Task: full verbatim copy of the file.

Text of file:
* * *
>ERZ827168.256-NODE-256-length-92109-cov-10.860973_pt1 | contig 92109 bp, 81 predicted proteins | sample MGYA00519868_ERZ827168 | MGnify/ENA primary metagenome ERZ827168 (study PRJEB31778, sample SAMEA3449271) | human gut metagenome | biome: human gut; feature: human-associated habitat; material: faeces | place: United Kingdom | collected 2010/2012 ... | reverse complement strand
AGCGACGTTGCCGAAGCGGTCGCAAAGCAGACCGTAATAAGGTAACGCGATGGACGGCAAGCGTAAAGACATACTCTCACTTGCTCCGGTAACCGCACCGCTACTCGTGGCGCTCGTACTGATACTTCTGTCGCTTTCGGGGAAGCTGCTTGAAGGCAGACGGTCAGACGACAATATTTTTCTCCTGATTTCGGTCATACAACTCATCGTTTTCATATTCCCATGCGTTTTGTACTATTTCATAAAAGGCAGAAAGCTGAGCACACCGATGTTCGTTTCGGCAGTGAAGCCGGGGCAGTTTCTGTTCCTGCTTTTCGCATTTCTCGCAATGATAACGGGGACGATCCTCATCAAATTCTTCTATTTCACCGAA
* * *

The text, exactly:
>ERZ827168.256-NODE-256-length-92109-cov-10.860973_pt1 | contig 92109 bp, 81 predicted proteins | sample MGYA00519868_ERZ827168 | MGnify/ENA primary metagenome ERZ827168 (study PRJEB31778, sample SAMEA3449271) | human gut metagenome | biome: human gut; feature: human-associated habitat; material: faeces | place: United Kingdom | collected 2010/2012 ... | reverse complement strand
AGCGACGTTGCCGAAGCGGTCGCAAAGCAGACCGTAATAAGGTAACGCGATGGACGGCAAGCGTAAAGACATACTCTCACTTGCTCCGGTAACCGCACCGCTACTCGTGGCGCTCGTACTGATACTTCTGTCGCTTTCGGGGAAGCTGCTTGAAGGCAGACGGTCAGACGACAATATTTTTCTCCTGATTTCGGTCATACAACTCATCGTTTTCATATTCCCATGCGTTTTGTACTATTTCATAAAAGGCAGAAAGCTGAGCACACCGATGTTCGTTTCGGCAGTGAAGCCGGGGCAGTTTCTGTTCCTGCTTTTCGCATTTCTCGCAATGATAACGGGGACGATCCTCATCAAATTCTTCTATTTCACCGAA